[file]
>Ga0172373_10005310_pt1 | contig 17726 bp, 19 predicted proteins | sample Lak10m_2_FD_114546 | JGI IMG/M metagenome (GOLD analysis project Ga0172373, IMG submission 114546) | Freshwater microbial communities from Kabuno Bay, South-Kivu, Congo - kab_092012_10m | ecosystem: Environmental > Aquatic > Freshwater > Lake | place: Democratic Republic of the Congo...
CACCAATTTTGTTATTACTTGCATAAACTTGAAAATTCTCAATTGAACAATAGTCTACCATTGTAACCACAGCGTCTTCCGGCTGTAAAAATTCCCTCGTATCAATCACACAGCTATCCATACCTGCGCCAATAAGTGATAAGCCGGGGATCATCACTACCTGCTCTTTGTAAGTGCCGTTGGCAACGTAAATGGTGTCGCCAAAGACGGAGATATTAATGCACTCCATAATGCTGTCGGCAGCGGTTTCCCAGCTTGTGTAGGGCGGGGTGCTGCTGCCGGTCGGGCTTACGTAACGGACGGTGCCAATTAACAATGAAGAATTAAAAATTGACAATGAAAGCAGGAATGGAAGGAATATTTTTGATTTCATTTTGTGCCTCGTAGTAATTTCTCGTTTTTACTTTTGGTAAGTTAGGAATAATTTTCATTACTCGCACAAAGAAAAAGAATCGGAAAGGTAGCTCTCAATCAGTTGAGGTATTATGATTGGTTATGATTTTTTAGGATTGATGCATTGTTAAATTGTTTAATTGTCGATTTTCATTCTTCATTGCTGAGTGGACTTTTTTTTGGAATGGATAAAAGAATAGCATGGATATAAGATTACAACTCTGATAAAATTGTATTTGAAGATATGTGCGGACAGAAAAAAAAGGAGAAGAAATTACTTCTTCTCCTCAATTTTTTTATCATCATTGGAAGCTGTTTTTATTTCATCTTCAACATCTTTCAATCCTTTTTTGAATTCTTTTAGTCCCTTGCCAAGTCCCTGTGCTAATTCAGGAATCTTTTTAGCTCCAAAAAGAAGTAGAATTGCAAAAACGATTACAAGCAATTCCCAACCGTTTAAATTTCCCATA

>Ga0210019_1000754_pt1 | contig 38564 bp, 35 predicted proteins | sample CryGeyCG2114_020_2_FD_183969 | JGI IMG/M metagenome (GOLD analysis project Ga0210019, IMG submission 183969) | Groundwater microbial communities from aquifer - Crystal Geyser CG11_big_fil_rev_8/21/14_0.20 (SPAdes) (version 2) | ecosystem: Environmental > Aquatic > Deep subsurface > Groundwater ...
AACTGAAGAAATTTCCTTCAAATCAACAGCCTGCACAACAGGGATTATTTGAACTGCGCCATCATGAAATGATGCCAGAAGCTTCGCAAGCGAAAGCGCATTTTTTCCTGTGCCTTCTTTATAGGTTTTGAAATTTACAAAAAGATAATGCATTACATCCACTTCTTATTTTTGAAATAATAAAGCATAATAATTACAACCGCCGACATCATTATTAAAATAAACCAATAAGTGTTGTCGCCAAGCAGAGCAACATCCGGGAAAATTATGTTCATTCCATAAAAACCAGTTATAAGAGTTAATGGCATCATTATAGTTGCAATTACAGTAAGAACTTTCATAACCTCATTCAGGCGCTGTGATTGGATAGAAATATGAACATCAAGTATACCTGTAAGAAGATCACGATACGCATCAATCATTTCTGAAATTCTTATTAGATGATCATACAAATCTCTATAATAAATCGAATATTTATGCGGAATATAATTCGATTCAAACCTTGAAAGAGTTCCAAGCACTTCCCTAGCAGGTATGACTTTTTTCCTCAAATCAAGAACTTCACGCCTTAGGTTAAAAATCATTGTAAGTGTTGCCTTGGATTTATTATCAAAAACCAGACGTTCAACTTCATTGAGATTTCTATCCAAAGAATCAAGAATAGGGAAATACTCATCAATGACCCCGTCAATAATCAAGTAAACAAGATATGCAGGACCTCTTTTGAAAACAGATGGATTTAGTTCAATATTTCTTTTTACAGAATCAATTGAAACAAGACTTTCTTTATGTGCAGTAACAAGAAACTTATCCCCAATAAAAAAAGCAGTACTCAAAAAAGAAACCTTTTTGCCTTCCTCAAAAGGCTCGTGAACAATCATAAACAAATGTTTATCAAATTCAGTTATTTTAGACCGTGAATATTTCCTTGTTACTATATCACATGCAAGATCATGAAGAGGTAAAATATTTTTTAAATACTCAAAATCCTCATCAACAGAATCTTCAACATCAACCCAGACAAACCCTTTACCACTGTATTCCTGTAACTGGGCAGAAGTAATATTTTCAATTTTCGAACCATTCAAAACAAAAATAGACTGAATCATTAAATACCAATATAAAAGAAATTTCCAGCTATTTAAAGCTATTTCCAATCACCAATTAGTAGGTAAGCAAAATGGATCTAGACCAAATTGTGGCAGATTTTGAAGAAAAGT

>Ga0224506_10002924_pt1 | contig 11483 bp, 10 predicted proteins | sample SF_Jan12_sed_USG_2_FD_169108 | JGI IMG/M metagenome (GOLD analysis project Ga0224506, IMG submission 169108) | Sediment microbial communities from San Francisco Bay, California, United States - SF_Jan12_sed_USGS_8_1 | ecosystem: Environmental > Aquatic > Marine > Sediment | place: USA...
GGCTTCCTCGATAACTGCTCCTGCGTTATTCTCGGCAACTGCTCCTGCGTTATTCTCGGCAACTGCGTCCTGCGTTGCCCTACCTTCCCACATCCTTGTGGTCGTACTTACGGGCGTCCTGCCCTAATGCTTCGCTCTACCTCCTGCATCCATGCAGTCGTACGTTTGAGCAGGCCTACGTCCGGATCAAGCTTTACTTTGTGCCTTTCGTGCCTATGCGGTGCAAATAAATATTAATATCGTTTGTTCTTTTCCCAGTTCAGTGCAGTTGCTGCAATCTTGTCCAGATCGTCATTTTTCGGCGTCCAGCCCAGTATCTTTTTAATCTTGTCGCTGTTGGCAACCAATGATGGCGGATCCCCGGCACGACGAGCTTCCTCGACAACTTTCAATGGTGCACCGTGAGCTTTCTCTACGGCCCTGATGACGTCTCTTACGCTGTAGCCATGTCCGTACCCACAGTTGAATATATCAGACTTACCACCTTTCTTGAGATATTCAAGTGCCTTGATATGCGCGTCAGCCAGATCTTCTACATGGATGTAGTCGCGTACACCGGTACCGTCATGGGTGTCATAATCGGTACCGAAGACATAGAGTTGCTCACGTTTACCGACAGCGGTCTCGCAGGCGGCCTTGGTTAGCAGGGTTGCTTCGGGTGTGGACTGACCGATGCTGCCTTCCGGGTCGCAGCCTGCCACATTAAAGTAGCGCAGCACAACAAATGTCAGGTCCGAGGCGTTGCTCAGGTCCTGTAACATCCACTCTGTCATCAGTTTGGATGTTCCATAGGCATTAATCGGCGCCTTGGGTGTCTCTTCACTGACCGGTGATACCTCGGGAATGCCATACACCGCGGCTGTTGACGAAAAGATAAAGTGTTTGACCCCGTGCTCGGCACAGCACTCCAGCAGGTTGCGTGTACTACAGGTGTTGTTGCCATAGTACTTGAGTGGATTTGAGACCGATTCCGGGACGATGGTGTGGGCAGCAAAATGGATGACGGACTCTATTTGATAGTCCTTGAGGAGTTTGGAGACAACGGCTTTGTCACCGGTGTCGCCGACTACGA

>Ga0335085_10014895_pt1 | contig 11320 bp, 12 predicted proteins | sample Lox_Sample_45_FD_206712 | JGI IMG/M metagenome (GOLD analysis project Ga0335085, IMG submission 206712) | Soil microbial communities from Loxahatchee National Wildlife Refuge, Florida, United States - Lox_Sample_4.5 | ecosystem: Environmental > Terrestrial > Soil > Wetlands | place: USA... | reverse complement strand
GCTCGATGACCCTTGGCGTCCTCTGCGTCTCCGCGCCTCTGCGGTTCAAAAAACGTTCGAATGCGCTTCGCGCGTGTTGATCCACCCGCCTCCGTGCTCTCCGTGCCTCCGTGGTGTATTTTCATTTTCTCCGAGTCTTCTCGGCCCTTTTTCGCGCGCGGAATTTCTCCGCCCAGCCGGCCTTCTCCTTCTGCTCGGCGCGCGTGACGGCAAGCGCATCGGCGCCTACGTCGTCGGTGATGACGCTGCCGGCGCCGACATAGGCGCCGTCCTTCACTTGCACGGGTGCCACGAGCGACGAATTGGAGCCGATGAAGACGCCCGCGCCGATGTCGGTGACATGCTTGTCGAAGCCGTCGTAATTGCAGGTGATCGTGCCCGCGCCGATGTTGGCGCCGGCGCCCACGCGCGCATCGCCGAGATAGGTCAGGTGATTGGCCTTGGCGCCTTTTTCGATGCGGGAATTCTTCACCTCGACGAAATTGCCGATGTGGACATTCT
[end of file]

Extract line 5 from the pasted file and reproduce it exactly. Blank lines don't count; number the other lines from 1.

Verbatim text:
>Ga0224506_10002924_pt1 | contig 11483 bp, 10 predicted proteins | sample SF_Jan12_sed_USG_2_FD_169108 | JGI IMG/M metagenome (GOLD analysis project Ga0224506, IMG submission 169108) | Sediment microbial communities from San Francisco Bay, California, United States - SF_Jan12_sed_USGS_8_1 | ecosystem: Environmental > Aquatic > Marine > Sediment | place: USA...